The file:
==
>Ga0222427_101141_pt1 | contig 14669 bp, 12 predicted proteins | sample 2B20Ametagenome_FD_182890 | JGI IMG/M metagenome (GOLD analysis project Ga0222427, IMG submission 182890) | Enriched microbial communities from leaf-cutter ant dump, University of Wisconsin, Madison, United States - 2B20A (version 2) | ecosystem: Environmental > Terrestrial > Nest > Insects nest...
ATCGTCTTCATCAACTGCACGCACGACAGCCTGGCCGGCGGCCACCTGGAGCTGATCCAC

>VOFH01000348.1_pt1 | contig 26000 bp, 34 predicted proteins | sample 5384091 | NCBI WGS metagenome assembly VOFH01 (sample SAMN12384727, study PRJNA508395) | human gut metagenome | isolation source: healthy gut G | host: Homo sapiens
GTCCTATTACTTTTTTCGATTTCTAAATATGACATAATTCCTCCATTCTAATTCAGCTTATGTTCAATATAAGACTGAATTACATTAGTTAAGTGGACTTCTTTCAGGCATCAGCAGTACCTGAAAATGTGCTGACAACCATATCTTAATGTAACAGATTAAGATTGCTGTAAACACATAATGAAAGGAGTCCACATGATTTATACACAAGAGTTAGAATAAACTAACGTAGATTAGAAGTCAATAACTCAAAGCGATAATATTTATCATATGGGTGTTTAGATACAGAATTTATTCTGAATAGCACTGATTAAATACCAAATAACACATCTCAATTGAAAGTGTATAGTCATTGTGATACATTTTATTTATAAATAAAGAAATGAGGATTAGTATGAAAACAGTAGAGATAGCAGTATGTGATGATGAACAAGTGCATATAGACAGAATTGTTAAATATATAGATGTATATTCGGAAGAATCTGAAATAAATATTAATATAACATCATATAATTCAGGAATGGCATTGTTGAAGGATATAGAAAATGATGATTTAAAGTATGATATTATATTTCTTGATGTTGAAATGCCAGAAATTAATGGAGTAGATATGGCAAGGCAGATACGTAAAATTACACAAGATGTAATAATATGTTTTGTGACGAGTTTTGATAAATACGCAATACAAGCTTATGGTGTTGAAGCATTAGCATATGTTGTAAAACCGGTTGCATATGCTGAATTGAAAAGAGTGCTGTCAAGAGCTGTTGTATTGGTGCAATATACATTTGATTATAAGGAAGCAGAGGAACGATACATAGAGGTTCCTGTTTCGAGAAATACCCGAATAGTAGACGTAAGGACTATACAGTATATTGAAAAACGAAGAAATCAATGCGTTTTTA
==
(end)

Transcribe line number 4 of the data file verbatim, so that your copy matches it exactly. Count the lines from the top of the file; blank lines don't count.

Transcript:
GTCCTATTACTTTTTTCGATTTCTAAATATGACATAATTCCTCCATTCTAATTCAGCTTATGTTCAATATAAGACTGAATTACATTAGTTAAGTGGACTTCTTTCAGGCATCAGCAGTACCTGAAAATGTGCTGACAACCATATCTTAATGTAACAGATTAAGATTGCTGTAAACACATAATGAAAGGAGTCCACATGATTTATACACAAGAGTTAGAATAAACTAACGTAGATTAGAAGTCAATAACTCAAAGCGATAATATTTATCATATGGGTGTTTAGATACAGAATTTATTCTGAATAGCACTGATTAAATACCAAATAACACATCTCAATTGAAAGTGTATAGTCATTGTGATACATTTTATTTATAAATAAAGAAATGAGGATTAGTATGAAAACAGTAGAGATAGCAGTATGTGATGATGAACAAGTGCATATAGACAGAATTGTTAAATATATAGATGTATATTCGGAAGAATCTGAAATAAATATTAATATAACATCATATAATTCAGGAATGGCATTGTTGAAGGATATAGAAAATGATGATTTAAAGTATGATATTATATTTCTTGATGTTGAAATGCCAGAAATTAATGGAGTAGATATGGCAAGGCAGATACGTAAAATTACACAAGATGTAATAATATGTTTTGTGACGAGTTTTGATAAATACGCAATACAAGCTTATGGTGTTGAAGCATTAGCATATGTTGTAAAACCGGTTGCATATGCTGAATTGAAAAGAGTGCTGTCAAGAGCTGTTGTATTGGTGCAATATACATTTGATTATAAGGAAGCAGAGGAACGATACATAGAGGTTCCTGTTTCGAGAAATACCCGAATAGTAGACGTAAGGACTATACAGTATATTGAAAAACGAAGAAATCAATGCGTTTTTA